After President Barack Obama’s call for a one-third reduction beyond the New START nuclear reductions during a June speech in Berlin, many in Congress and other nuclear advocates pushed back, saying the cuts would dramatically impact national security.
No one in the White House or Department of Defense has advocated dismantling the nuclear triad, of which Malmstrom’s 150 intercontinental ballistic missiles make up the land-based leg. The other legs include submarine-launched ballistic missiles or those carried by bombers.
In testimony during a hearing of the Senate Armed Services Strategic Forces Subcommittee in April, Maj. Gen. Garrett Harencak, assistant chief of staff for strategic deterrence and nuclear integration, added, “the triad is one of those enduring ideas that, regardless of the fact that the world has changed many times since we first embarked on a triad, it has proven itself to be one of those ideas that the time has not come to get rid of.”
But all three missile bases, as well as Air Force Global Strike Command and U.S. Strategic Command are still figuring out how to meet the reductions required in the New START Treaty.
According to the treaty terms, the United States and Russia must reduce nuclear armaments to no more than 1,550 deployed warheads; 800 deployed and nondeployed intercontinental ballistic missile launchers, submarine-launched ballistic missile launchers and heavy bombers equipped for nuclear armaments; and to have reduced their deployed ICBMs, SLBMs and heavy bombers equipped for nuclear armaments to no more than 700.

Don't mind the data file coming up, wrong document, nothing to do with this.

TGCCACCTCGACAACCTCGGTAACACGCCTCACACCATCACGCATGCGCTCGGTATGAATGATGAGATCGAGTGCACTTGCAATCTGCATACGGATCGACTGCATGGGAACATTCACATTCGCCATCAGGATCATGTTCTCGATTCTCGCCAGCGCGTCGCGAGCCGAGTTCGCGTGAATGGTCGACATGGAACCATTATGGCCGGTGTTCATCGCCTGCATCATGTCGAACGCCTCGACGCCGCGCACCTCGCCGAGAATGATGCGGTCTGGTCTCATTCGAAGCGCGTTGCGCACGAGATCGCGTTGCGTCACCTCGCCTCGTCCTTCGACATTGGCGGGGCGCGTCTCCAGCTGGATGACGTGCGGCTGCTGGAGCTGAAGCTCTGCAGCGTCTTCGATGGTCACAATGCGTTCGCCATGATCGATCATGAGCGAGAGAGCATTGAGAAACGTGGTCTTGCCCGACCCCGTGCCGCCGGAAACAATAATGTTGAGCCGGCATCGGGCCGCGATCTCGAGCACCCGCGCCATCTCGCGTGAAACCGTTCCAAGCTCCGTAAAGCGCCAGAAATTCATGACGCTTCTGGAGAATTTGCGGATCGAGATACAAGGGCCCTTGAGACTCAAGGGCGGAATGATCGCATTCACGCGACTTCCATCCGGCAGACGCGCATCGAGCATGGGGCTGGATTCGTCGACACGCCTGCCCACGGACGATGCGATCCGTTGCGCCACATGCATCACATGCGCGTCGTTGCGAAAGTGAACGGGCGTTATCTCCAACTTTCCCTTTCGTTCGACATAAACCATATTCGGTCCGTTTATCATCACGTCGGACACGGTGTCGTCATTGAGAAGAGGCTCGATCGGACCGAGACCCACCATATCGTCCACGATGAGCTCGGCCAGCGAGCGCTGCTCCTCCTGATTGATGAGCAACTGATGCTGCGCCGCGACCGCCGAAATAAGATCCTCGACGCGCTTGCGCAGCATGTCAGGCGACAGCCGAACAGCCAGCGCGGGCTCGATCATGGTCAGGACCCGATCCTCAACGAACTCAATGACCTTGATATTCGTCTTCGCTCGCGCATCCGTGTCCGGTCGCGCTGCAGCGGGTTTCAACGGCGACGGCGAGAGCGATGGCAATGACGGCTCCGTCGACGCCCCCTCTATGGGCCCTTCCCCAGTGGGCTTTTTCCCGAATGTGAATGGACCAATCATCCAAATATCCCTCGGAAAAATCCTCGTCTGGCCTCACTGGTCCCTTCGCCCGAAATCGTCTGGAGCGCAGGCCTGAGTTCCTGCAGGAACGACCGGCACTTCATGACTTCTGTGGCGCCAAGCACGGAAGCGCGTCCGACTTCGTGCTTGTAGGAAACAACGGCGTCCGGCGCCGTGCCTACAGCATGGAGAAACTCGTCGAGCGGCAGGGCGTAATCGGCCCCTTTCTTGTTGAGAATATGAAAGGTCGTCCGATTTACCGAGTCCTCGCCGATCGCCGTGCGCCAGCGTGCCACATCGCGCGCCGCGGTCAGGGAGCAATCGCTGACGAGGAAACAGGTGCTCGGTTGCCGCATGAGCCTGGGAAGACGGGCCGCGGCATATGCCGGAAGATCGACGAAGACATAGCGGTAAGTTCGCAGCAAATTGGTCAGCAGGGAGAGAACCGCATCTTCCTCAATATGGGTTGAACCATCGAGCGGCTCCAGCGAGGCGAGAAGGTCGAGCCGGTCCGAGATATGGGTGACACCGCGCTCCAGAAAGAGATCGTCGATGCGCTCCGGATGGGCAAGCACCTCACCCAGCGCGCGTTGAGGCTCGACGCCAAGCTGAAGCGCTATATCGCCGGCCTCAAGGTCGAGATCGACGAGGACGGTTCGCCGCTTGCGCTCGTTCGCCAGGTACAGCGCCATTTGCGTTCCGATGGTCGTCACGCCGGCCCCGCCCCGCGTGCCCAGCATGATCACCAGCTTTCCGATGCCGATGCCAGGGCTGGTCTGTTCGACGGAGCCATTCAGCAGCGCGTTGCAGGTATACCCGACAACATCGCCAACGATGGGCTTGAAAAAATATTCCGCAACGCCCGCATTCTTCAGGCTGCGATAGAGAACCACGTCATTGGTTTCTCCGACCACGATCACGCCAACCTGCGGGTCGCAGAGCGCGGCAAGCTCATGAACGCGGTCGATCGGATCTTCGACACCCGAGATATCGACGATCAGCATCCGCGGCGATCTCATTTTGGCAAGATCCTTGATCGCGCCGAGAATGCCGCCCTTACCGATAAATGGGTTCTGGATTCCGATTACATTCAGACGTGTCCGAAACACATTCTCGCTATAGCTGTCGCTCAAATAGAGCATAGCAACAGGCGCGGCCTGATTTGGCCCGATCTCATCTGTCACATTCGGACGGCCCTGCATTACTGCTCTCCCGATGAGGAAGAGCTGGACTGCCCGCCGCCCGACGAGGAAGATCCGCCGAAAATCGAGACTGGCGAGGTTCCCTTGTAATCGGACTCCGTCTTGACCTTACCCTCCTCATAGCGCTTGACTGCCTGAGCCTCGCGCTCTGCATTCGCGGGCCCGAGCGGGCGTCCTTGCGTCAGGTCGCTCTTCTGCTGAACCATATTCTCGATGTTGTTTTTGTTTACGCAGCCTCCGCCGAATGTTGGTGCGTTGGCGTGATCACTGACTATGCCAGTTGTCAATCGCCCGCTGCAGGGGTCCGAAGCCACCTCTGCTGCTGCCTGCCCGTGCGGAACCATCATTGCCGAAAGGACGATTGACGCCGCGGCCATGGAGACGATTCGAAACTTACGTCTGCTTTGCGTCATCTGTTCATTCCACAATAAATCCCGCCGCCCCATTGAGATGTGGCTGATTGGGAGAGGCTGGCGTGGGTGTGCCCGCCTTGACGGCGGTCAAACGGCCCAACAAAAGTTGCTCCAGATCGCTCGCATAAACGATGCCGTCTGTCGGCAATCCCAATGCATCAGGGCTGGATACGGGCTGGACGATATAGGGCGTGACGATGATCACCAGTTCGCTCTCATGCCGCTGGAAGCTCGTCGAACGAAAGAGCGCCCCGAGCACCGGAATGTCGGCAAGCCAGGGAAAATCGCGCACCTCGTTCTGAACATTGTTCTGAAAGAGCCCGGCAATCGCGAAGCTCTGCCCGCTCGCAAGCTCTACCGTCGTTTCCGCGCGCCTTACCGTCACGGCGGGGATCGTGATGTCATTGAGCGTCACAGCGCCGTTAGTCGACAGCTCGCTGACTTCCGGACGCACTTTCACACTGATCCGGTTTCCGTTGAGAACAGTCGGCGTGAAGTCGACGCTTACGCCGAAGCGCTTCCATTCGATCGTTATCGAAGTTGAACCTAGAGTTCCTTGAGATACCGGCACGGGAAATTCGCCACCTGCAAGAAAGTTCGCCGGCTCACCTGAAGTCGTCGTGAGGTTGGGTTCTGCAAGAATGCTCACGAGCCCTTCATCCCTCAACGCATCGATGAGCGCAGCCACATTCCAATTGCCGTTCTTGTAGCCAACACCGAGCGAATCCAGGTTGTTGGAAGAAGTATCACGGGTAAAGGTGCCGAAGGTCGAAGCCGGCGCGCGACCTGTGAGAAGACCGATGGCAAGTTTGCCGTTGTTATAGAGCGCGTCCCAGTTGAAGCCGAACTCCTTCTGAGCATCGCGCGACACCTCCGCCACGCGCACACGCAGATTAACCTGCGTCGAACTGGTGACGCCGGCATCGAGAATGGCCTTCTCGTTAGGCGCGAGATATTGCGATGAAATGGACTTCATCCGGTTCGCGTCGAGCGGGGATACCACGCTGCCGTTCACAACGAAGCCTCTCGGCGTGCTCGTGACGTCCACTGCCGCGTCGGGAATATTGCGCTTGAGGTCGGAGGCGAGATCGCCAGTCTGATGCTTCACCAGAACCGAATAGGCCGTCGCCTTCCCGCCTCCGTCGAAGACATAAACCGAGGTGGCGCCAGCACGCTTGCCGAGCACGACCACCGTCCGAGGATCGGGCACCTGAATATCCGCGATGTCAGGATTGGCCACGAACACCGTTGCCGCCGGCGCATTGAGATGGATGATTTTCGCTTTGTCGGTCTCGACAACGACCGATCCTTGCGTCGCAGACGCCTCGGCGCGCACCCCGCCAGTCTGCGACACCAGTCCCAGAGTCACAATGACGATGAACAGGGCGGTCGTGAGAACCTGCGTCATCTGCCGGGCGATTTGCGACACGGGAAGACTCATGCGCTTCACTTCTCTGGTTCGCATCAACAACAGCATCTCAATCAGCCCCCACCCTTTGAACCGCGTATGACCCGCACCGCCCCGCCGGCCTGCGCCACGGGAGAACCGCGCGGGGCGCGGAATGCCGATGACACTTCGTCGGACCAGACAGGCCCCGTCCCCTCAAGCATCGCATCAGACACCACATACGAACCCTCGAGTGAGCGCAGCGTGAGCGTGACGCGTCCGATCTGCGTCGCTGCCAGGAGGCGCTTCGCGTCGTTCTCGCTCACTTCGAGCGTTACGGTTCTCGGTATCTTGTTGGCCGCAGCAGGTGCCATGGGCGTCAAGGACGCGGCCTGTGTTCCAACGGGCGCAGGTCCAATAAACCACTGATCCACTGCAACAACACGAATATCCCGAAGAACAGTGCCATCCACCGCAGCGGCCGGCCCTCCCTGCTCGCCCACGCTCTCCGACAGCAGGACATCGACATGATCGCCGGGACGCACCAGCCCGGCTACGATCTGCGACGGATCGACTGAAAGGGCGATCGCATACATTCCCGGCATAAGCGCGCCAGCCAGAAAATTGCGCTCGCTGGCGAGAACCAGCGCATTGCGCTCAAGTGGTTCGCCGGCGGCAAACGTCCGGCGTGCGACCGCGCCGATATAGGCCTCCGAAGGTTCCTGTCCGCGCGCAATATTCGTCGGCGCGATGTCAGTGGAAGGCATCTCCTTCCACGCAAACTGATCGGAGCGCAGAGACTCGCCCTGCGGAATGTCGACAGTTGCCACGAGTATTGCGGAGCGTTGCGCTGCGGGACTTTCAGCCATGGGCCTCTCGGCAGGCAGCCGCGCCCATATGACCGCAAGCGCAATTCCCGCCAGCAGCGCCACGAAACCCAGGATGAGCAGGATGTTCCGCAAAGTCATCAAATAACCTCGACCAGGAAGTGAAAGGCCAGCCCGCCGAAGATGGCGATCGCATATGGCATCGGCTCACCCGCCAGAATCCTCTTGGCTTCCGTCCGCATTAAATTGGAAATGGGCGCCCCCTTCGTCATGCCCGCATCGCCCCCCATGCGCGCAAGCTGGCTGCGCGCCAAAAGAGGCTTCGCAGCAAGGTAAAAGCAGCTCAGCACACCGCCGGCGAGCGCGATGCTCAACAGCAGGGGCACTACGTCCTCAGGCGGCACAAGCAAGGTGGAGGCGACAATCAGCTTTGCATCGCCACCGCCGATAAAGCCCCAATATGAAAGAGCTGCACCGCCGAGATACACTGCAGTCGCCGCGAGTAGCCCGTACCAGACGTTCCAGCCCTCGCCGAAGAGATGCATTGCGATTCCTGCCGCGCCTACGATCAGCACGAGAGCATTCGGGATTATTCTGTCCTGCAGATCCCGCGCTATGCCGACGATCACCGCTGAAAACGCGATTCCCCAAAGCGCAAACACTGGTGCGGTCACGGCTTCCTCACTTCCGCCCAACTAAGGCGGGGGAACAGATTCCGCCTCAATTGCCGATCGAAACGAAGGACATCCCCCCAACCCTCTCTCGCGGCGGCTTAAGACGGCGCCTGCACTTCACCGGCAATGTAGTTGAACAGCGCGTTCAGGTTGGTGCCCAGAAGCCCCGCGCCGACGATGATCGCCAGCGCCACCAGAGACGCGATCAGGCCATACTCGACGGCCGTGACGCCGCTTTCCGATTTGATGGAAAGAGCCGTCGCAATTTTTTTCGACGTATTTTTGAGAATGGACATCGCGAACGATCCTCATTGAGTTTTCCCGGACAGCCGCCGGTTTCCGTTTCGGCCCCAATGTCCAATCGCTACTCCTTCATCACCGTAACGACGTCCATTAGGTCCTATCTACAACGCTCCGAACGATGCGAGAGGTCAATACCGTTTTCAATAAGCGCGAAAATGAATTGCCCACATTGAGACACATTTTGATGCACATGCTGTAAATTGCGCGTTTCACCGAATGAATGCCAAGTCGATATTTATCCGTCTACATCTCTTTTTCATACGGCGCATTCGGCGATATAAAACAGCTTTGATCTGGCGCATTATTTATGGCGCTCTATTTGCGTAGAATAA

According to the Defense Treaty-Inspection Readiness Program’s Treaty Information Center, the estimated U.S. ICBM force in 2010 was 450 launchers and 500 warheads.
By 2017, the United States could retain 420 total launchers, 400 deployed launchers and 400 warheads, according to estimates from the Congressional Research Service.
That means 30 more launch sites or silos will be closed between now and Feb. 4, 2018, meaning 10 from each missile base could be closed.
A spokeswoman for Global Strike said the baseline plan will retain up to 420 ICBMs across the force, but didn’t have additional details ready for release.
Pifer and James Quinlivan of RAND said the military largely operates on a daily basis as a dyad, and to shift to that nuclear arrangement would be reasonable.
Quinlivan is a senior operations research analyst at the RAND Corp., focusing on research onto introducing change and technology into large military and civilian organizations. He has served as vice president of RAND’s Army Research Division, and as director of the Aerospace and Strategic Technology Program and the Strategic Forces Program within RAND Project Air Force.
Pifer said he’d like to see the Air Force keep ICBMs in the mix and that while a dyad could work, the military doesn’t need to make that kind of change now.